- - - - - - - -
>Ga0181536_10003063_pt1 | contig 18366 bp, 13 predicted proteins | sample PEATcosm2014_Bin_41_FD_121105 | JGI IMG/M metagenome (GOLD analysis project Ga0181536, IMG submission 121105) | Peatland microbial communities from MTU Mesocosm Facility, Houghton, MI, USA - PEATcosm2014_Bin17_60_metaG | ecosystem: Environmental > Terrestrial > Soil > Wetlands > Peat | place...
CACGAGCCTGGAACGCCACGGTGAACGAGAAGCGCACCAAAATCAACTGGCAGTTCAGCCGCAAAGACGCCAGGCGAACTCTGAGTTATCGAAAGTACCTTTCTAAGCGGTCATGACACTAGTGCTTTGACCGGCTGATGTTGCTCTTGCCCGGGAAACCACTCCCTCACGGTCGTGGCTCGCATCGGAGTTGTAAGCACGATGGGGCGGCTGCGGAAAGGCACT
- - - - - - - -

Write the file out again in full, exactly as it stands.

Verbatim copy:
>Ga0181536_10003063_pt1 | contig 18366 bp, 13 predicted proteins | sample PEATcosm2014_Bin_41_FD_121105 | JGI IMG/M metagenome (GOLD analysis project Ga0181536, IMG submission 121105) | Peatland microbial communities from MTU Mesocosm Facility, Houghton, MI, USA - PEATcosm2014_Bin17_60_metaG | ecosystem: Environmental > Terrestrial > Soil > Wetlands > Peat | place...
CACGAGCCTGGAACGCCACGGTGAACGAGAAGCGCACCAAAATCAACTGGCAGTTCAGCCGCAAAGACGCCAGGCGAACTCTGAGTTATCGAAAGTACCTTTCTAAGCGGTCATGACACTAGTGCTTTGACCGGCTGATGTTGCTCTTGCCCGGGAAACCACTCCCTCACGGTCGTGGCTCGCATCGGAGTTGTAAGCACGATGGGGCGGCTGCGGAAAGGCACT